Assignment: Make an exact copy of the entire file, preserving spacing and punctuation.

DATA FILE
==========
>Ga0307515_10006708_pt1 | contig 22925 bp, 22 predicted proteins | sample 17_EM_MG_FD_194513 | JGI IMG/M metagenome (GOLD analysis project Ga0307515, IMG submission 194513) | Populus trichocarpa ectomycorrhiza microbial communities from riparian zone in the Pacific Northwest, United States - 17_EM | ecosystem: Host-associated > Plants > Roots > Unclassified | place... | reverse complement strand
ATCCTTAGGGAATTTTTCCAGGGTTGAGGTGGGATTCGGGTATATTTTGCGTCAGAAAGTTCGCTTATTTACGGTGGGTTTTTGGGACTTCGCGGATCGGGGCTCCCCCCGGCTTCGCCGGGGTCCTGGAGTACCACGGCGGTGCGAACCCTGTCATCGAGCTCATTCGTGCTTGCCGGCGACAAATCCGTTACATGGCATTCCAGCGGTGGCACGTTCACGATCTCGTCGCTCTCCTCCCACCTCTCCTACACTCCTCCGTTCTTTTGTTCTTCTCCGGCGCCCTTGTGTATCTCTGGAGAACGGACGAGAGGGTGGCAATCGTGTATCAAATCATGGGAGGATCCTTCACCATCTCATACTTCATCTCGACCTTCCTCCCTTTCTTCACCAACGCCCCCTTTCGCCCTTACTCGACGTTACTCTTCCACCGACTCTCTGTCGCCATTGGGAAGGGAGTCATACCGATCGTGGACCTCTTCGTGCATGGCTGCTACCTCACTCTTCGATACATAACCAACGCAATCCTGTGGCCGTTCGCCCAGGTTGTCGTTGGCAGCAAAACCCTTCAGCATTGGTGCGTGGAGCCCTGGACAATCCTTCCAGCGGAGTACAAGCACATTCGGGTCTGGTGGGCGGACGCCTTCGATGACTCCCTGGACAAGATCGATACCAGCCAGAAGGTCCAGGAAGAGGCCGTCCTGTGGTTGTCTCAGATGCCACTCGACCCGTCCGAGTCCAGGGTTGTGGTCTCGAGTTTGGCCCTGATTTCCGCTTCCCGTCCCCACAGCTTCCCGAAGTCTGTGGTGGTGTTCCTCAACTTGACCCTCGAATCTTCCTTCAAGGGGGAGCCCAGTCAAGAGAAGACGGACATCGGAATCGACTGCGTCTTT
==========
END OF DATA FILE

>Ga0307515_10006708_pt1 | contig 22925 bp, 22 predicted proteins | sample 17_EM_MG_FD_194513 | JGI IMG/M metagenome (GOLD analysis project Ga0307515, IMG submission 194513) | Populus trichocarpa ectomycorrhiza microbial communities from riparian zone in the Pacific Northwest, United States - 17_EM | ecosystem: Host-associated > Plants > Roots > Unclassified | place... | reverse complement strand
ATCCTTAGGGAATTTTTCCAGGGTTGAGGTGGGATTCGGGTATATTTTGCGTCAGAAAGTTCGCTTATTTACGGTGGGTTTTTGGGACTTCGCGGATCGGGGCTCCCCCCGGCTTCGCCGGGGTCCTGGAGTACCACGGCGGTGCGAACCCTGTCATCGAGCTCATTCGTGCTTGCCGGCGACAAATCCGTTACATGGCATTCCAGCGGTGGCACGTTCACGATCTCGTCGCTCTCCTCCCACCTCTCCTACACTCCTCCGTTCTTTTGTTCTTCTCCGGCGCCCTTGTGTATCTCTGGAGAACGGACGAGAGGGTGGCAATCGTGTATCAAATCATGGGAGGATCCTTCACCATCTCATACTTCATCTCGACCTTCCTCCCTTTCTTCACCAACGCCCCCTTTCGCCCTTACTCGACGTTACTCTTCCACCGACTCTCTGTCGCCATTGGGAAGGGAGTCATACCGATCGTGGACCTCTTCGTGCATGGCTGCTACCTCACTCTTCGATACATAACCAACGCAATCCTGTGGCCGTTCGCCCAGGTTGTCGTTGGCAGCAAAACCCTTCAGCATTGGTGCGTGGAGCCCTGGACAATCCTTCCAGCGGAGTACAAGCACATTCGGGTCTGGTGGGCGGACGCCTTCGATGACTCCCTGGACAAGATCGATACCAGCCAGAAGGTCCAGGAAGAGGCCGTCCTGTGGTTGTCTCAGATGCCACTCGACCCGTCCGAGTCCAGGGTTGTGGTCTCGAGTTTGGCCCTGATTTCCGCTTCCCGTCCCCACAGCTTCCCGAAGTCTGTGGTGGTGTTCCTCAACTTGACCCTCGAATCTTCCTTCAAGGGGGAGCCCAGTCAAGAGAAGACGGACATCGGAATCGACTGCGTCTTT